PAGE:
Can’t make it to Houston? You can view the majority of the maps in this exhibit in high definition on the GLO’s website where you can also purchase reproductions of the maps and support the Save Texas History program.

[1] The use of longitude and latitude is the best way to locate points on a round surface.

[2]; Also see Felipe Fernandez-Armesto, Pathfinders: A Global History of Exploration, (New York: W.W. Norton, 2006), 32; For more on the Ptolemaic model and his methods, see Christian Jacob, “Mapping in the Mind: The Earth from Ancient Alexandria,” in Mappings, Denis Cosgrove, ed., (London: Reaktion Books Ltd, 1999), pp. 24-49.

[3] For more on Ptolemy’s Geographia  see

[4] For more on the map making taking place in Venice in the 1500s see Daniel Brownstein, “Mapping Land and Sea in Venice (and Elsewhere), ca. 1500,” Musings on Maps, July 18, 2013, accessed November 22, 2015,

[5] It is assumed that Ruscelli was Alexius Pedemontanus, though he never confirmed it. For more see, Girolamo Ruscelli, William Eamon, and Francoise Paheau, “The Accademia Segreta of Girolamo Ruscelli: A Sixteenth-Century Scientific Society,” Isis, Vol. 75, No. 2 (June., 1984), pp. 327-372,, accessed 9 December 2016; For more on the Italian secret societies of the sixteenth century see William Eamon, “Science and Popular Culture in Sixteenth Century Italy: The “Professors of Secrets” and Their Books,” The Sixteenth Century Journal, Vol. 16, No. 4 (Winter, 1985), pp. 471-485.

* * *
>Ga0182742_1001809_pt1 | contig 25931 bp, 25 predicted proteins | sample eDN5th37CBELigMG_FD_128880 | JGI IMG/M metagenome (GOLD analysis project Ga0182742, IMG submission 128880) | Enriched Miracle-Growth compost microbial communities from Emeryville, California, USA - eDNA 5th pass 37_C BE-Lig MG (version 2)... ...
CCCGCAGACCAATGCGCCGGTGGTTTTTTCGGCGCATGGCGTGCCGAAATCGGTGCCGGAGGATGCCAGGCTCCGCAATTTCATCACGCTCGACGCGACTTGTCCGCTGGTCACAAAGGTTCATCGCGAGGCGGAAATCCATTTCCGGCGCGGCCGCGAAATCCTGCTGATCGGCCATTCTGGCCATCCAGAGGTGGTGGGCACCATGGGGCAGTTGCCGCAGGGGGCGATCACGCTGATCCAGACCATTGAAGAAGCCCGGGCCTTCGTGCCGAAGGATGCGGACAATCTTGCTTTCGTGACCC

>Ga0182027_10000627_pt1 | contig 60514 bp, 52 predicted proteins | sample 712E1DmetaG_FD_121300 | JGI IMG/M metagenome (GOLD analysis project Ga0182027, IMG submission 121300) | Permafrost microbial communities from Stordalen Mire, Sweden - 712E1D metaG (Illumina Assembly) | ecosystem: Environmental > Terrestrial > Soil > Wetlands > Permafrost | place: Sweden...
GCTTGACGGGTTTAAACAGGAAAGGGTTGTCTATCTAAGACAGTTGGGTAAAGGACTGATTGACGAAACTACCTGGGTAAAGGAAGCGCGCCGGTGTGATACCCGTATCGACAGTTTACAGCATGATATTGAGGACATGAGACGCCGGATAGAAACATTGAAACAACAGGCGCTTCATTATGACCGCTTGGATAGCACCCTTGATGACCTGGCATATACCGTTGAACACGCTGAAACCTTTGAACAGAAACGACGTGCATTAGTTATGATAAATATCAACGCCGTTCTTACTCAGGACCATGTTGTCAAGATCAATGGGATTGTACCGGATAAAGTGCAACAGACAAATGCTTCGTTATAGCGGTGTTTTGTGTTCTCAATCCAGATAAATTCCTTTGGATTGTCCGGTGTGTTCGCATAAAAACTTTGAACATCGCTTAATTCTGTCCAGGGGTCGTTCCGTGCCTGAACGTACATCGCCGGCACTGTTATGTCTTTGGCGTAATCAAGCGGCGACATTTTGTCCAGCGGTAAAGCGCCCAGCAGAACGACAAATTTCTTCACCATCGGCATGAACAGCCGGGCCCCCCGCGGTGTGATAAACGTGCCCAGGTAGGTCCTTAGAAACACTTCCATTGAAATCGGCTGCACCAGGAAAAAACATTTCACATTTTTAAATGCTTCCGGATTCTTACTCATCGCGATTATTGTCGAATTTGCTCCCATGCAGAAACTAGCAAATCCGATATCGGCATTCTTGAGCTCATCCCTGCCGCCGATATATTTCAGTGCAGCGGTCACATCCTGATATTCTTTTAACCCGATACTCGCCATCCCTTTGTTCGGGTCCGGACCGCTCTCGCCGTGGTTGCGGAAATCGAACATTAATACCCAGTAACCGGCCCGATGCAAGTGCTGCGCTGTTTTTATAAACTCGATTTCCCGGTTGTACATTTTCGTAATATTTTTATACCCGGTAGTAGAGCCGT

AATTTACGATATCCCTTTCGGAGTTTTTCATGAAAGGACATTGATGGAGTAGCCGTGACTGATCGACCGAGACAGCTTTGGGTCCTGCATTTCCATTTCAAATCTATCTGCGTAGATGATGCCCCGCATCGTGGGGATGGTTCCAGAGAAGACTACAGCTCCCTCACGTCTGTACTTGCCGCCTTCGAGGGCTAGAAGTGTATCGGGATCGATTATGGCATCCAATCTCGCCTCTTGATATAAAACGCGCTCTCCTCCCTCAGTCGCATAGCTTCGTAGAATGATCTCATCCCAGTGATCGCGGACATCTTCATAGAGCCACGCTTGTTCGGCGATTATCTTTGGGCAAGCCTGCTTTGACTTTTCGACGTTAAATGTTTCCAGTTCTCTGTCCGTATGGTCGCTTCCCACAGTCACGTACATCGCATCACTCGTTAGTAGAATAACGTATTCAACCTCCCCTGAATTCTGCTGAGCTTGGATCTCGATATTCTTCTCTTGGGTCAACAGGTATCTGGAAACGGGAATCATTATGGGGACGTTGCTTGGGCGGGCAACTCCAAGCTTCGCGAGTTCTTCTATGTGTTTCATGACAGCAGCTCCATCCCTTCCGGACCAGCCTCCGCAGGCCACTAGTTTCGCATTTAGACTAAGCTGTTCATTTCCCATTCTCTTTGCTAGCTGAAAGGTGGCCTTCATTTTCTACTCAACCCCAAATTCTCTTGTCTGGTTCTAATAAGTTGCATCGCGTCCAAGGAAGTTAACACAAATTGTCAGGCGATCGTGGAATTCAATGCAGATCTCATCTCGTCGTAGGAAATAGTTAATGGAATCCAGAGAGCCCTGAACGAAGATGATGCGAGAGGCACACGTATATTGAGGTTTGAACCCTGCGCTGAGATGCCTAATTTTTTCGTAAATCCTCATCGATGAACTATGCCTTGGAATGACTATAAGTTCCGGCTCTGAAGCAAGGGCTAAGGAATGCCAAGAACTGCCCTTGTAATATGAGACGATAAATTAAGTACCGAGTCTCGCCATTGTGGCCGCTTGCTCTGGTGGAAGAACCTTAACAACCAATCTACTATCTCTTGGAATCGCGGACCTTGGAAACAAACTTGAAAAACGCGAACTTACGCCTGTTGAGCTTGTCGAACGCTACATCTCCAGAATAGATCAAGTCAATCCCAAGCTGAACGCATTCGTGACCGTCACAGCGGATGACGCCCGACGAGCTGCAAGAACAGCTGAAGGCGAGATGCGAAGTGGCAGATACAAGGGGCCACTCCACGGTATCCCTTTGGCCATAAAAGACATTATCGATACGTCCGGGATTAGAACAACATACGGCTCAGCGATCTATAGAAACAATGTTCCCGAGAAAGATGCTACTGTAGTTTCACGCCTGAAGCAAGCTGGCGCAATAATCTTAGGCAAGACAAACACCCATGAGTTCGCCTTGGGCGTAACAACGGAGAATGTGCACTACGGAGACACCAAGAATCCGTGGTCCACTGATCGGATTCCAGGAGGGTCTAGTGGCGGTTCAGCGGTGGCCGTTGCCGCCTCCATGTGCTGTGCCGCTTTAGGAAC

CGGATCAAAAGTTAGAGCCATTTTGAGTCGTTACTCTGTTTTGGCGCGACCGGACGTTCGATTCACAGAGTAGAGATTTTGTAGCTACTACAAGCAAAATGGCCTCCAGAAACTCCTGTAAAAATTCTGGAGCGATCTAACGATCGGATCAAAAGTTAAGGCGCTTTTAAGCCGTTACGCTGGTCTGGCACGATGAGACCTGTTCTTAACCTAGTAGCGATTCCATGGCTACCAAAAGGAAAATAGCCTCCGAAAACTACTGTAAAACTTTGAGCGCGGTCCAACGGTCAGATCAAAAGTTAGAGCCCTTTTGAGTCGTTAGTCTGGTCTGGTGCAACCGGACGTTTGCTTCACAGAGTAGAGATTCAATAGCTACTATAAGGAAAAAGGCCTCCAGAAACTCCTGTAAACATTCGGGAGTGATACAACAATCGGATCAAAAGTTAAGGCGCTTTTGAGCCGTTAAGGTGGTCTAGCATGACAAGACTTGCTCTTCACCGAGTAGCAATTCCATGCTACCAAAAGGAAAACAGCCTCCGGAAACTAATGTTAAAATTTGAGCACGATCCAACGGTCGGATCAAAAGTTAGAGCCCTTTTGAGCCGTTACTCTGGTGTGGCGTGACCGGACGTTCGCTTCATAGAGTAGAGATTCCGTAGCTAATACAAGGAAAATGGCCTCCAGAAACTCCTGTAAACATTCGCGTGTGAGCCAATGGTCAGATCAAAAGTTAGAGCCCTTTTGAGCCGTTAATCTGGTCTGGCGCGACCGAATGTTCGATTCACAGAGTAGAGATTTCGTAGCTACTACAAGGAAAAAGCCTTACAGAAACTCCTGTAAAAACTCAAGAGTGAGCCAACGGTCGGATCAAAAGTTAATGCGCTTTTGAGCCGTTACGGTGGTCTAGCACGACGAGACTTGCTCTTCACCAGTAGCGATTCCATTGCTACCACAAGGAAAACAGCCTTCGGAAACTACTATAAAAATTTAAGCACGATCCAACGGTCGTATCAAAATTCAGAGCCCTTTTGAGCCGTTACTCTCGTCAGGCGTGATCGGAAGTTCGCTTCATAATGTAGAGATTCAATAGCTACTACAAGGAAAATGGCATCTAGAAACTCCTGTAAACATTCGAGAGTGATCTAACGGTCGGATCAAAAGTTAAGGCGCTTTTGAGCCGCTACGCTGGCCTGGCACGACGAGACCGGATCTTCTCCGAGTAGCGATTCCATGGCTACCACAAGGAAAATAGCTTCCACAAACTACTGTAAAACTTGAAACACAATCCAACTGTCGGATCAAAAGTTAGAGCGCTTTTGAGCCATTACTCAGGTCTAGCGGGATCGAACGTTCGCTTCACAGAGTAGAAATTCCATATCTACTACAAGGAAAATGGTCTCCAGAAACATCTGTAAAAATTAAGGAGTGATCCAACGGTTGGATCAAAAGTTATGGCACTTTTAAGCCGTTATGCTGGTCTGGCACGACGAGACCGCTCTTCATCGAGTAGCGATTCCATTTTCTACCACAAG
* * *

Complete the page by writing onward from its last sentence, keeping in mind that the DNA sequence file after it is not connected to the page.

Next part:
[6] Barbra E. Mundy, “Mapping the Aztec Capital: The 1524 Nuremberg Map of Tenochtitlan, Its Sources and Meanings,” Imago Mundi, Vol. 50 (1998), p. 11.  Accessed:  9 December 2016. 

[7] For more on the fabled cities of Cibola see and

[8] Vittore S. Grandi, Sistema Del Mondo Terraqueo Geograficamemta Descritto…., (Venice: Bragandina Press, 1716), pp 167-168. Giacomo Gastaldi and Carlo Claussen, La carte d’America di Giacomo Gastaldi: contributo alla storia della cartografic del secolo XVI, (Turin: Hans Hans Rinck Succ., 1905), pp 48-49.

[9] A Byzantine Greek world map according to Ptolemy’s first (conic) projection. From Codex Vaticanus Urbinas Graecus 82, Constantinople c. 1300. / Wikimedia Commons, via Wikimedia Commons Accessed December 12, 2016.

[10] Niccolò Nelli, 1566, Portrait of Girolamo Ruscelli, 1566, Engraving in black on cream laid paper, Chicago: Art Institute of Chicago, Accessed December 12, 2016.